Today, I should be making the 40-minute car journey followed by three train changes journey up to Ormskirk to spend a couple of days with fellow crime historians at the British Crime Historians Symposium.
Held every two years, I’ve attended the last three – at Edinburgh, Liverpool and Milton Keynes – and have found it to be a valuable experience. Not only do you get to talk about your research to people who are genuinely interested and involved in related fields, but you also network with others, make or renew friendships, and feel that you are part of a supportive community.
However, I won’t be there today. Very reluctantly – and after having managed to write both my own conference paper and its accompanying PowerPoint, which always feels like an achievement in itself – I’ve had to withdraw. It’s the second conference I was supposed to be speaking at this year, and the second I’ve had to cancel, with less notice than I’d like to have given.
Why won’t I be there? Basically, I’ve realised I’m not superwoman. Other people seem to be able to do everything (and if that’s you, I have huge admiration for you) – but I can’t, and I think because I straddle two different areas – academia and freelance writing – I struggle to keep up.
If you work full-time in academia, or are doing a research degree, speaking at conferences is pretty much expected of you. There’s a clear benefit both to you and your institution that this is a valuable activity, one to add to your profile or CV. You may also get funding – some, at least – towards the costs of attending the conference, even.
I finished my PhD three years ago. I wouldn’t have been able to get a lectureship, as my university was unable to give me any teaching experience over the course of my studies, and this is required for all the posts I’ve seen advertised (understandably, I hasten to add). I am also at a disadvantage in terms of applying for sought-after postdocs because I have family commitments that mean I can’t just up sticks and move around the country to take on jobs that are on fixed term contracts.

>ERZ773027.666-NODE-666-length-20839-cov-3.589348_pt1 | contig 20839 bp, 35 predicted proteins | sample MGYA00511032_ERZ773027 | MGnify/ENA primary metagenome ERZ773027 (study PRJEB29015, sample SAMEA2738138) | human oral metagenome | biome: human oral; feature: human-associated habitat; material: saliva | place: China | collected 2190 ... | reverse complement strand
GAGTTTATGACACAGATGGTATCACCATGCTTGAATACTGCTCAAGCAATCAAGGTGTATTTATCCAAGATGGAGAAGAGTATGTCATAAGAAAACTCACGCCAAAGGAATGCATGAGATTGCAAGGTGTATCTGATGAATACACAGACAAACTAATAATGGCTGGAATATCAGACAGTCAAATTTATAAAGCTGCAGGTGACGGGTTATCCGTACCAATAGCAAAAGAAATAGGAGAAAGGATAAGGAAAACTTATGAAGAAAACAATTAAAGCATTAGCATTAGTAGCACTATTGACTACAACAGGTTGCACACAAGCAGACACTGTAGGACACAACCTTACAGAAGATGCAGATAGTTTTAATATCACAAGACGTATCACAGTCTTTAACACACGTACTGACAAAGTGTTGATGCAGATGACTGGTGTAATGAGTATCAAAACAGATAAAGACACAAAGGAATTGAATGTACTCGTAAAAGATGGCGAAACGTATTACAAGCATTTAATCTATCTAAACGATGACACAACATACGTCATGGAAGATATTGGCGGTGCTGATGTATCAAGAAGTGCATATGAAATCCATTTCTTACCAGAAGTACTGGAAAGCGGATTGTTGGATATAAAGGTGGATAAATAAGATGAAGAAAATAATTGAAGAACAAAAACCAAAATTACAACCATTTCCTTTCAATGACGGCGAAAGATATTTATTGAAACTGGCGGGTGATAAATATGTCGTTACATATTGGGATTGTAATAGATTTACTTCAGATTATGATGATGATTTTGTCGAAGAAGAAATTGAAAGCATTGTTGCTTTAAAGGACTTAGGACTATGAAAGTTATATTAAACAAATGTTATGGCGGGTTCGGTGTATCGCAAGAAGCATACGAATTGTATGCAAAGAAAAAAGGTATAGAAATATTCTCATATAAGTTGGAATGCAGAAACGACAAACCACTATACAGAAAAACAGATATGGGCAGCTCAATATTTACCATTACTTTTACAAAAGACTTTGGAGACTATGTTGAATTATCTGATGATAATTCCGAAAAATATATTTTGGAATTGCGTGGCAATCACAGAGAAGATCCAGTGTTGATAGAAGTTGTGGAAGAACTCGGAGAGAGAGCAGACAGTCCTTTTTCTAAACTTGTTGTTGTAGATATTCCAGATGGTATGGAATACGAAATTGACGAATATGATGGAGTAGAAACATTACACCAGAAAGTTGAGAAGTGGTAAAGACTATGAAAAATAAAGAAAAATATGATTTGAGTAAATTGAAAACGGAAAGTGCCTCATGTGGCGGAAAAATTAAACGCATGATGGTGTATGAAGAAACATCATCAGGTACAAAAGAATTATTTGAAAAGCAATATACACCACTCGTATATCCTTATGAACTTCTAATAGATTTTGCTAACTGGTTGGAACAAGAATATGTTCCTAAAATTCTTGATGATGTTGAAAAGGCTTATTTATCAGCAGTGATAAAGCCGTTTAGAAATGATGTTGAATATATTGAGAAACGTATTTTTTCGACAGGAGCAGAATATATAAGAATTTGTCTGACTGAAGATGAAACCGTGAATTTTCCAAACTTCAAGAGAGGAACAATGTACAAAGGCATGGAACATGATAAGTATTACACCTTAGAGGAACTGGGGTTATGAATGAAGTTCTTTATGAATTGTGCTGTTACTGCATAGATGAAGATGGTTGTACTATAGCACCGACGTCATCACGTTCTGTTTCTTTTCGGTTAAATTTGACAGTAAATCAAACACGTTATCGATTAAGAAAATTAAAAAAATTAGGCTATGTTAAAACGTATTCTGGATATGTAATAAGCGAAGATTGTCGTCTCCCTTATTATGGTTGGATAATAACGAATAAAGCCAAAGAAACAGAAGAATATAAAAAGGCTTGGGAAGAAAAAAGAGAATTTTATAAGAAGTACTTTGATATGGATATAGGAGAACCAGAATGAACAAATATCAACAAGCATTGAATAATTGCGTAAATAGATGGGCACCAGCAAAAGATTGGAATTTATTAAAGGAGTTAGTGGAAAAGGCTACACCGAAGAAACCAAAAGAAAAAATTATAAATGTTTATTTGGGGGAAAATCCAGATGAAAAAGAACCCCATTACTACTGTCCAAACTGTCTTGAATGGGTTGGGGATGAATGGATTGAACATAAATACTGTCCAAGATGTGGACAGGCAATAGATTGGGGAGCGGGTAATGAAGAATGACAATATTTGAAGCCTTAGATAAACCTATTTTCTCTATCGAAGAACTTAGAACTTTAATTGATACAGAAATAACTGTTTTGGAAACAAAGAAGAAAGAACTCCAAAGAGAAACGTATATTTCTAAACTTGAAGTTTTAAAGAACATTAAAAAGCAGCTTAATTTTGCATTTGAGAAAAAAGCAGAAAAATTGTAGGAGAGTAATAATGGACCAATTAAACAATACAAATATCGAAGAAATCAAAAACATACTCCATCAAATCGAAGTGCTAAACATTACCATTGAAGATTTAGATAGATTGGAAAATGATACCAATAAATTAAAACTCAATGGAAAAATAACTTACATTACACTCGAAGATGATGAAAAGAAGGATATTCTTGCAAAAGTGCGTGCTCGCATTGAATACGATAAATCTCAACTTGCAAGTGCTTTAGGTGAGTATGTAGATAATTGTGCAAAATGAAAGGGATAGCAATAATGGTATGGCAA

I therefore work as a freelance writer and editor, juggling projects and commissions for different companies (in addition to also trying to get my next book written!). I love doing this – I’ve been doing it for over a decade, so I must do! – but it’s not a 9 to 5 job, and it’s not regular hours throughout the year.
I never know when I’m going to be busy, and when I’m not – although if the last couple of years are anything to go by, it seems that the summer holidays tend to be my most frenetic time. But it means that paid work has to come first, and that when I become busy, I have to let other commitments go.
This year, conferences have been the commitment I’ve had to let go, and it’s made me realise that I need to stop trying to attend them for a while. It’s costing me too much in terms of time, stress and money – as I have to pay conference fees, travel and accommodation out of my own pocket, and the conferences I want to attend invariably seem to be quite far away, meaning I spend a lot of time travelling with dodgy or non-existent wifi, so that I can’t guarantee being able to work whilst on the move.
It does make me sad, and feel sometimes that I’m struggling just to keep one foot in academia – but I’m just going to have to find other ways to do it (and thanks to Oxford Brookes University, who have given me an honorary research associate position, which is very much appreciated)!
Luckily, I know lots of lovely academic historians on social media, and if any of them ever fancy a coffee in Oxford or London – the places I can get to easily – then shout! And in the meantime, all the best to everyone taking part in BCHS this weekend; do tweet, blog or otherwise communicate what’s happening up at Edge Hill University so that those of us who would love to have been there, but can’t, feel like we’re still involved. 🙂Tweet